April 03, 2012  10:14pm

Okay, I have an 18 year old son, who is dying to get a hot car. But he says most of his friends just aren't that interested in cars, though most do have licenses. We live in a mid-size city of around 300,000 people. The busses, if you happen to be near a bus route, often run only once an hour and never on Sundays. As far as I know, these kids are looking toward college, not urban ministries. There seems to be a paradigm shift happening, but I'm not sure exactly what it is. It is however, logical to assume that if an entire generation seeks out walkable urban neighborhoods, that many suburban churches may decline. In fact, in our area there are a couple of churches that built large complexes during the 80s and now have fewer that half of their former numbers in attendance.

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April 03, 2012  9:39pm

Let's all repeat together: post hoc, ergo propter hoc Cuz that's the fallacy of this entire post.

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Matthew Smith

April 03, 2012  6:34pm

I'm unsure of what the main point of this article was. If I had to state what the main point seemed to be, its that as young people are steadily caring less about cars and seeking urban environments a church outside of this range will dwindle, or at least have very little attendees from this group. If that is the point then I feel like there is some validity to it, but that issue won't be solved by getting more young people cars and licenses. People go to church because that's where their social group is. If you want to hear great preaching you can hear the greatest preachers in the world for free on a multitude of sites that host such videos, honestly you could acquire for yourself pretty much anything that a church could provide but in better quality from somewhere on the internet. The reason people are going to come (whether they have to carpool or take a long walk) is to experience the community they find at your church. To worship or learn or have fellowship with the people they have come to love. If you want to have young people in your church you should focus your efforts on having a congregation that is a loving open welcoming community. If you have that then people of all ages will find a way to be there, car or not.

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April 03, 2012  4:04pm

Well, I see the trends he's referring to, but I think it's being solved by God Himself working through that same generation. We have had many of our young folks called by God to go, plant churches, and live organically in those same urban environments. So the gospel is being shared there and God is redeeming His people. This article seems far more concerned about "yeah, but what will happen to us?!?!!" as in self-preservation. I'd say God has kept His promise to you as well. Why do we believe we need to shoe-horn these young believers into cars so they can drive to the "crystal cathedral"? One last thought, of the urban planters I know, they could care less about "mega" anything. They want to know and follow Jesus where they are and with whomever they are with...and for that I praise God!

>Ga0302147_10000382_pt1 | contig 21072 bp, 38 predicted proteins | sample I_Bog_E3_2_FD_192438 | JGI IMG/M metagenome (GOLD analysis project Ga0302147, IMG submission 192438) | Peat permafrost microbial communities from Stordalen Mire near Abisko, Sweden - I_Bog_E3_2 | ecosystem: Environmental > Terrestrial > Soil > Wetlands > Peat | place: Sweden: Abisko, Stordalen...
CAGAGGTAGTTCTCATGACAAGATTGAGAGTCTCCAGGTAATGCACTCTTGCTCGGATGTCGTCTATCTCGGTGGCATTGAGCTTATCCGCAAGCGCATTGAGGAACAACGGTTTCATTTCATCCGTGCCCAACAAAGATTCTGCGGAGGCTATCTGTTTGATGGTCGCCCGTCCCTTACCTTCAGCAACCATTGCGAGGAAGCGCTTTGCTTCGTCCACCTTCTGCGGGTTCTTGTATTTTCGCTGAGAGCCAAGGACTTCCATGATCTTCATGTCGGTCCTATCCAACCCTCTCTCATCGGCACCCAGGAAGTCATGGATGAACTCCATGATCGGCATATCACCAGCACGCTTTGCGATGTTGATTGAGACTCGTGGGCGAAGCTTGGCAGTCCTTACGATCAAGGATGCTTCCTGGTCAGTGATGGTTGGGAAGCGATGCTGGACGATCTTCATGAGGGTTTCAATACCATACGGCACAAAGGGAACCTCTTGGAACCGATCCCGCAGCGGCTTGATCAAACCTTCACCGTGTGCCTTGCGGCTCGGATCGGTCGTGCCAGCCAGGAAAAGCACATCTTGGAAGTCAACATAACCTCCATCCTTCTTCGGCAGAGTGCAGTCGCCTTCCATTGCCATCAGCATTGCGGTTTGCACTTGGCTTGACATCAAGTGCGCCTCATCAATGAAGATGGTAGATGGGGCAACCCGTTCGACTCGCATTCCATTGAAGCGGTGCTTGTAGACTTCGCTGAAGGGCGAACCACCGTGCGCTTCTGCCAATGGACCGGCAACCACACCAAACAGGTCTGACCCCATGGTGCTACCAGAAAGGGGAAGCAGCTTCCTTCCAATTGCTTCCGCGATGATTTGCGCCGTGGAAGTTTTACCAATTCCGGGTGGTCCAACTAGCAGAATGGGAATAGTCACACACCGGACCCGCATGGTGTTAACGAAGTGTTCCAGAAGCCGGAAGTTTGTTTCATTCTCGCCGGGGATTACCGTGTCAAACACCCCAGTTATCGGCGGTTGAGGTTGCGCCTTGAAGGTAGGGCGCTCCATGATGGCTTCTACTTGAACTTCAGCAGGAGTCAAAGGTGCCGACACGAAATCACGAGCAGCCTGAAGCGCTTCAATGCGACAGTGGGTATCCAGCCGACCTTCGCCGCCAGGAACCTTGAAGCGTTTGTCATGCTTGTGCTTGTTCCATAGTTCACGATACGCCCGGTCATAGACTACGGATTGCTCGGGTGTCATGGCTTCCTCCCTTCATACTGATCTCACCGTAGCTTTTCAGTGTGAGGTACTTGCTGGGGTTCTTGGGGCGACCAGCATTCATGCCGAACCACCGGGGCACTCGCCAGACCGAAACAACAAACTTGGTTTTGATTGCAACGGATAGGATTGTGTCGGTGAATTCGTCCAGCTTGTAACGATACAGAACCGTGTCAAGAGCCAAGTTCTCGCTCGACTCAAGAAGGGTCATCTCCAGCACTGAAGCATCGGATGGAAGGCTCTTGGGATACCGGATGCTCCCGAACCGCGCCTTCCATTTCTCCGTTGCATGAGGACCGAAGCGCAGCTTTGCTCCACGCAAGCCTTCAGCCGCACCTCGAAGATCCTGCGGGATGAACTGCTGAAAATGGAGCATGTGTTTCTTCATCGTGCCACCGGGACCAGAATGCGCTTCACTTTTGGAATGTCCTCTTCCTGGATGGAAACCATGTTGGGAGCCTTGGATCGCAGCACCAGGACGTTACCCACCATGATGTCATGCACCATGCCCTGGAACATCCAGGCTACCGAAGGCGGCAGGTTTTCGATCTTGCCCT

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April 03, 2012  3:48pm

When the car I am driving ends, I hope to put the money I monthly spend on an automobile to more important things, take a bus whenever I can, and rent a car for a day or a weekend if I have to. I've been living without a car for all practical purposes for the last 2 years and I still find a way to get where I need to go. I frankly don't see the connection between the two. And I thought "big-haired salesmen" was funny, because I've seen them at both car dealerships and churches.

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April 03, 2012  3:32pm

"...Or maybe I missed the main point." I think we're in the same boat together of missing the point, and I'm pretty sure there is a point...I...I just don't know what that is.

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April 03, 2012  3:28pm

"2. The young men of today a maturing much later in life than in generations past. There is no need to earn a living to support a wife and family as the government will take care of a man's progeny today. Girls are content to have babies without marrying the father because they have a government funded network to replace the husband and thus they don't need to bother with the difficulties inherent making a marriage work." None of this is new in America...what you point out here has been going on for the past two hundred years, so it's not a recent event.